I posted my current conundrum on the mentoring thread (, but since that's a pretty old thread, I figured I'd post a shortened version here, if you don't mind...

Here's my preliminary conclusion: I've been pursuing a profession that has (from what I've been able to tell) about a 1% chance of making a living at it. These are horrible odds, but since there's nothing I'd really rather do, it's like choosing between $5 and a 1% chance of getting $500, except that even if I don't get the $500, I still get the $5 ($5 representing, in my case, a job I'm not really interested in).

Does this sound rational? :\

EDIT: In a way, it's like the "just lose hope already" thing, but hopefully I'm avoiding that pitfall since I'm going to be adjusting my goals and strategy.

Comment by ricketybridge on New Post version 1 (please read this ONLY if your last name beings with a–k) · 2013-01-11T01:08:00.097Z · score: 0 (0 votes) · LW · GW

This is hysterical. :) Very entertainingly told, with excellent self-awareness.

Comment by ricketybridge on Less Wrong mentoring thread · 2013-01-11T00:37:56.225Z · score: 0 (0 votes) · LW · GW

Hitting the 1% outcome would of course be the most awesome (or heck, even better, the 0.000001% jackpot), but the most realistic two possible choices are (effectively) more dead children or fewer dead children, in which case I'm gonna have to go with fewer dead children as being more awesome.

Thinking of that as the chosen course of action immediately made me feel a bit bitter or resentful--the feeling I get from, for instance, pondering living in a worse apartment so I can have more money to give to charity (a decision I was faced with a few months ago)--but a dead child is obviously less awesome than feelings of resentment. Ugh. This is starting to feel like a "the spirit is willing, but the flesh is weak" sort of thing.

EDIT: When I contemplate assuming that the morality case is settled and choosing to continue pursuing this 1% chance, the choice is between spending a few more years as a hopeless gambler and doing something with better odds. Honestly, I can't pick which of these is more awesome. They both seem pretty sad to me (which is pretty ironic given the fact that I was feeling resentful over the idea of NOT continuing to be a gambler in the above paragraph). If it's truly a toss-up, then theoretically I should go with quitting, since it is definitely the better alternative in the binary choice outlined in the previous paragraph.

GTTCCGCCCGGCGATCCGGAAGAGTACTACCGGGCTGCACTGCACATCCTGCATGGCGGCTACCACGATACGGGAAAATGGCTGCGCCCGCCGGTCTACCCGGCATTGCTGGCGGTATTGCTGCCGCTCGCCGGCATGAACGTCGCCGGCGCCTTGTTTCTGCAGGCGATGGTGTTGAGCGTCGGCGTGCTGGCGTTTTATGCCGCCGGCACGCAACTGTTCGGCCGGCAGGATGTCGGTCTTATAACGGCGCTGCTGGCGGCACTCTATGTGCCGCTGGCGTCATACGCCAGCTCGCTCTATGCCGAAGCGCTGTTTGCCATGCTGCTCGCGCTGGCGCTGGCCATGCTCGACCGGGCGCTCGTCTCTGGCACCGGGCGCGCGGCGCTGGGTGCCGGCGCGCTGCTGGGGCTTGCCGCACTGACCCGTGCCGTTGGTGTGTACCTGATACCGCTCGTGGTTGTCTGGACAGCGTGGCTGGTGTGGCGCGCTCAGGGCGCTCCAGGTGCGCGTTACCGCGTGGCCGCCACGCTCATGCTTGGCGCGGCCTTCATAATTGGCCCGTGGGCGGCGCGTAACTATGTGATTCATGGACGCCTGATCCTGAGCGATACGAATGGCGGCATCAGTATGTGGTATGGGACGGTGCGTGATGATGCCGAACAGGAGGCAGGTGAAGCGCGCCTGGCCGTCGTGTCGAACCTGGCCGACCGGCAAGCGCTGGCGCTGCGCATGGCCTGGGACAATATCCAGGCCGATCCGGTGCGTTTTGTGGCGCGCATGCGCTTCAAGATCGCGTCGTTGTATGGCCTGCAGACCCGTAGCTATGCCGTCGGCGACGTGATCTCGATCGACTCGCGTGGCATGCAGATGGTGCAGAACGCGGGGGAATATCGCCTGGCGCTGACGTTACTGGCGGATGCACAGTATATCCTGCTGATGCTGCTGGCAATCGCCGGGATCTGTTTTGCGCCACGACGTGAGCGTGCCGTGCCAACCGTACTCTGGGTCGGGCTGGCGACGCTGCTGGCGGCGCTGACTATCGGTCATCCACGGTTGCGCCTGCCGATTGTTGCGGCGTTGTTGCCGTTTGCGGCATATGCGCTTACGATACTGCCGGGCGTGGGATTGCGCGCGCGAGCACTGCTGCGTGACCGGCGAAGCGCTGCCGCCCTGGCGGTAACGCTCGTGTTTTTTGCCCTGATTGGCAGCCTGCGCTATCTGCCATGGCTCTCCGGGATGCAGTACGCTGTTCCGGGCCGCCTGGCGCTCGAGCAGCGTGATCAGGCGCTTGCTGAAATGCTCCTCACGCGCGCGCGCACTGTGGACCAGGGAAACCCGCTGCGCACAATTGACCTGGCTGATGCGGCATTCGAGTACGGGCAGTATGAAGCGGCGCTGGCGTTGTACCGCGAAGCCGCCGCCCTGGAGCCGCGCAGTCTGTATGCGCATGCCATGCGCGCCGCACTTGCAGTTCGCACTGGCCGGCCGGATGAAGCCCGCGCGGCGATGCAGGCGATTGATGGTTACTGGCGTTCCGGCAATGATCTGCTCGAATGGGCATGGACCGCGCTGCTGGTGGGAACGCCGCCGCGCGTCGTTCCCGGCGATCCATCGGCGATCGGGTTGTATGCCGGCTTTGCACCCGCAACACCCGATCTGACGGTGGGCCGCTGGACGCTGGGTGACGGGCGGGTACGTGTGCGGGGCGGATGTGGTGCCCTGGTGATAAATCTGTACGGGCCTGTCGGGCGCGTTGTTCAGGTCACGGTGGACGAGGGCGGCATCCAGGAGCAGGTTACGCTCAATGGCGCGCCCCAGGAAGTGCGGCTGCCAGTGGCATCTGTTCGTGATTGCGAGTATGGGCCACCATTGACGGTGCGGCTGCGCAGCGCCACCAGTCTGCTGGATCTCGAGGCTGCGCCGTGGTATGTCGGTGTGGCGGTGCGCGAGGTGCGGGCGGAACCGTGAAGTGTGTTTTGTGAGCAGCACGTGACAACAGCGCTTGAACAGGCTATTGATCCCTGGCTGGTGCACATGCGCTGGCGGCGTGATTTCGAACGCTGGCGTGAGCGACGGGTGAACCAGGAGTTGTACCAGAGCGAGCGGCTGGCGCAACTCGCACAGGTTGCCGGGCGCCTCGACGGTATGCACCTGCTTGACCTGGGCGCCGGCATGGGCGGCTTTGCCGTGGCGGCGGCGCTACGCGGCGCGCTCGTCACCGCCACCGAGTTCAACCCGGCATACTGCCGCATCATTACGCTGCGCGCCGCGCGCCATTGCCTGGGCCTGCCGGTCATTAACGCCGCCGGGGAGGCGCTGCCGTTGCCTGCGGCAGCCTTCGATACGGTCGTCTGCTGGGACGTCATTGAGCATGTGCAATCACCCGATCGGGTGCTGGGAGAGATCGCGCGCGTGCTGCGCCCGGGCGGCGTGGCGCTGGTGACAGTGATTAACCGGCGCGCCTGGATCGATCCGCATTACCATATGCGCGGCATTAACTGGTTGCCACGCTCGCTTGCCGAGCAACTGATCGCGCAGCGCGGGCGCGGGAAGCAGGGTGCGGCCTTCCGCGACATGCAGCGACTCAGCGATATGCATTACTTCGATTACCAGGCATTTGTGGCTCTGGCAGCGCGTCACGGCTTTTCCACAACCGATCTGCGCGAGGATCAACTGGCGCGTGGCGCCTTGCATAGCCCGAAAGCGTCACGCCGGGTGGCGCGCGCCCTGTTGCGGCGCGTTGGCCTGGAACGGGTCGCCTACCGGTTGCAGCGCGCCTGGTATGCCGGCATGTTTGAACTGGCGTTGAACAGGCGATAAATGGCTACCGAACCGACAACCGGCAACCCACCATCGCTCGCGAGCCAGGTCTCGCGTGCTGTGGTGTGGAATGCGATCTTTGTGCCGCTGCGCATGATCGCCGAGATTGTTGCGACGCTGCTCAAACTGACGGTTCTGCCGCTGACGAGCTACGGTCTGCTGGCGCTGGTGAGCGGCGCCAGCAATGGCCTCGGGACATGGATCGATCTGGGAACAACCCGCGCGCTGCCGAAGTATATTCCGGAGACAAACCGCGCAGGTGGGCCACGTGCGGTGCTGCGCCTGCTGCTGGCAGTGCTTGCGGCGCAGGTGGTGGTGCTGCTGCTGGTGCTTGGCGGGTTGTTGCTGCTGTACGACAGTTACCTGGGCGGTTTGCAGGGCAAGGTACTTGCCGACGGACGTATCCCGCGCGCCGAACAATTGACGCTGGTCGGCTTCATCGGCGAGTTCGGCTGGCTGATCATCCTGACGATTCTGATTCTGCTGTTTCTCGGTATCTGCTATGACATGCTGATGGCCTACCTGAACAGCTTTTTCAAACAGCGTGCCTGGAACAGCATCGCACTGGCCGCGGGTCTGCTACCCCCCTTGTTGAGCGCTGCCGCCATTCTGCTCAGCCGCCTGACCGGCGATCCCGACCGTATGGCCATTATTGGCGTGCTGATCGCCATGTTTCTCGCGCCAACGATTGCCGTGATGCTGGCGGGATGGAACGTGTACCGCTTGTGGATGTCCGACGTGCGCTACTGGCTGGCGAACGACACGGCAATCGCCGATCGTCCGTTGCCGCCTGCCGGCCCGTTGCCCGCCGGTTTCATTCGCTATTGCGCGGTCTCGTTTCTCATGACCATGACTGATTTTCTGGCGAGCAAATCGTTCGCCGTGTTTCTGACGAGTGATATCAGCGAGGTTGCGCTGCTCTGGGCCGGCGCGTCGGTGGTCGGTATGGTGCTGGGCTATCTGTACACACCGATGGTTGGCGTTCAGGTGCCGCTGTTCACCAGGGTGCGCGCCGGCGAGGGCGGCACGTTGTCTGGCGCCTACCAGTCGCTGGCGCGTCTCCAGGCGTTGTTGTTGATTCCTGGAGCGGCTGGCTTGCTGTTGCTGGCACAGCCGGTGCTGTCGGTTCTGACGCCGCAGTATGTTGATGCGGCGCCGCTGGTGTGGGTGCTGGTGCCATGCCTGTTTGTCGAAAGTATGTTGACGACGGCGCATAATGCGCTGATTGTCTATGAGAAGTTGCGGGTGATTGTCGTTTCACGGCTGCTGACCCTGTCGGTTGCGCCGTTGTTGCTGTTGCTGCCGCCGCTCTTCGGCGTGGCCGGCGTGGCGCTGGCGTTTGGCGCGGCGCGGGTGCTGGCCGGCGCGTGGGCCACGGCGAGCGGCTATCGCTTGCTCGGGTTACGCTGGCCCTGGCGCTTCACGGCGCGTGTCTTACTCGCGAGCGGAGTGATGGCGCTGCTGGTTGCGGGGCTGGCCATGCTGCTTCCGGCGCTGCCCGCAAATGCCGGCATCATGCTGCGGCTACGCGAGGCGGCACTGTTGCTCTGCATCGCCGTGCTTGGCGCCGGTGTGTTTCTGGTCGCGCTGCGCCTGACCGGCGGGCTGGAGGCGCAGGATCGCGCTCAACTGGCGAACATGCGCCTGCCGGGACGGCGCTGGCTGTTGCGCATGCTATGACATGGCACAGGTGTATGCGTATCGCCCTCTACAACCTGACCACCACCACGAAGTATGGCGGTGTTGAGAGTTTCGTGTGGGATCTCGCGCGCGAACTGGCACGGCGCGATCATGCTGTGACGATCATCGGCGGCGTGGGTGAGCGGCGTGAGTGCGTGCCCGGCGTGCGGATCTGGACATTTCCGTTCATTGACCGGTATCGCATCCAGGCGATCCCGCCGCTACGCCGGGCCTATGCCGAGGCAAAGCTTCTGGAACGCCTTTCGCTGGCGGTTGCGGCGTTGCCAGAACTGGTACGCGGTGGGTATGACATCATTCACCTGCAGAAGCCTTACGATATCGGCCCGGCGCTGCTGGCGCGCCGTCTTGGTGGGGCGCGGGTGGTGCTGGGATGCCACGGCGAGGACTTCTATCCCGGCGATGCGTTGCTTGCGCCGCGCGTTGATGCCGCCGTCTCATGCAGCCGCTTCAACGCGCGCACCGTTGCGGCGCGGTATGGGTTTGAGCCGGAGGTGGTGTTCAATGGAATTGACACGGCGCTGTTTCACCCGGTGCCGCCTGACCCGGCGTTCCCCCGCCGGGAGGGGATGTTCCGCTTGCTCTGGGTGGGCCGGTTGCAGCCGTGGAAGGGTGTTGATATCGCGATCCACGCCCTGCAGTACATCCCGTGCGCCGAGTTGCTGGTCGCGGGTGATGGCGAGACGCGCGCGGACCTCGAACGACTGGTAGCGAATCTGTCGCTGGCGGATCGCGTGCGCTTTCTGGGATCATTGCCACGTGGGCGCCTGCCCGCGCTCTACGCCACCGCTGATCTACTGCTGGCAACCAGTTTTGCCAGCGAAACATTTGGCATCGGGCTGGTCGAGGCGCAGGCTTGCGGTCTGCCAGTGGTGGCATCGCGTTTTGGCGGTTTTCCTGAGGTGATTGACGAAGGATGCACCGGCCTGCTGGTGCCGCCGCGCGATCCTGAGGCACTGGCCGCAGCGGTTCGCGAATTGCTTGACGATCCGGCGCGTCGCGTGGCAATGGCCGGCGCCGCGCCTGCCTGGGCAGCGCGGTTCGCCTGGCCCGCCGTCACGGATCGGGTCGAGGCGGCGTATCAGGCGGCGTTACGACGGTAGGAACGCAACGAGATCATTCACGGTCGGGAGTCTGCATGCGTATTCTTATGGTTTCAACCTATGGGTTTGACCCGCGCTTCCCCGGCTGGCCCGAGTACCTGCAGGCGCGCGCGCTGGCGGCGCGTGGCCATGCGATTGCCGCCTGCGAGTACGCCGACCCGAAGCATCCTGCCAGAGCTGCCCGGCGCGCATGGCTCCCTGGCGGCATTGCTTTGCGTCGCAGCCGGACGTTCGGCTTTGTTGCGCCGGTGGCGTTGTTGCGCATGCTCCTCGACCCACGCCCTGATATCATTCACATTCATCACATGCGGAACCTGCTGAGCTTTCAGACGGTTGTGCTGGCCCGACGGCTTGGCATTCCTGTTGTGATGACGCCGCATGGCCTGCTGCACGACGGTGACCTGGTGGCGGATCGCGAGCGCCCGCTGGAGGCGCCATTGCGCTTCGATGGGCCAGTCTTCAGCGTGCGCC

Then again... if I do quit, I'm sure I would often wonder "what would have happened if...?" but surely guarding against regret isn't a consideration to include in a rational decision-making process. I'm not haunted by a thought like this every time someone wins the lottery, for example. I feel like I could safely say "What would have happened? You would have wasted a few more years and then started the career you have now." Even so, why can't I let go? I guess that's a textbook form of akrasia, but that really only gives it a label; not what I'm supposed to do about it. Does this seem like I should make a concerted effort to overcome my akrasia in this instance? (I know, I'm a total mess!!!)

Another EDIT!: It occurs to me that the ambivalence I'm suffering is actually due to this: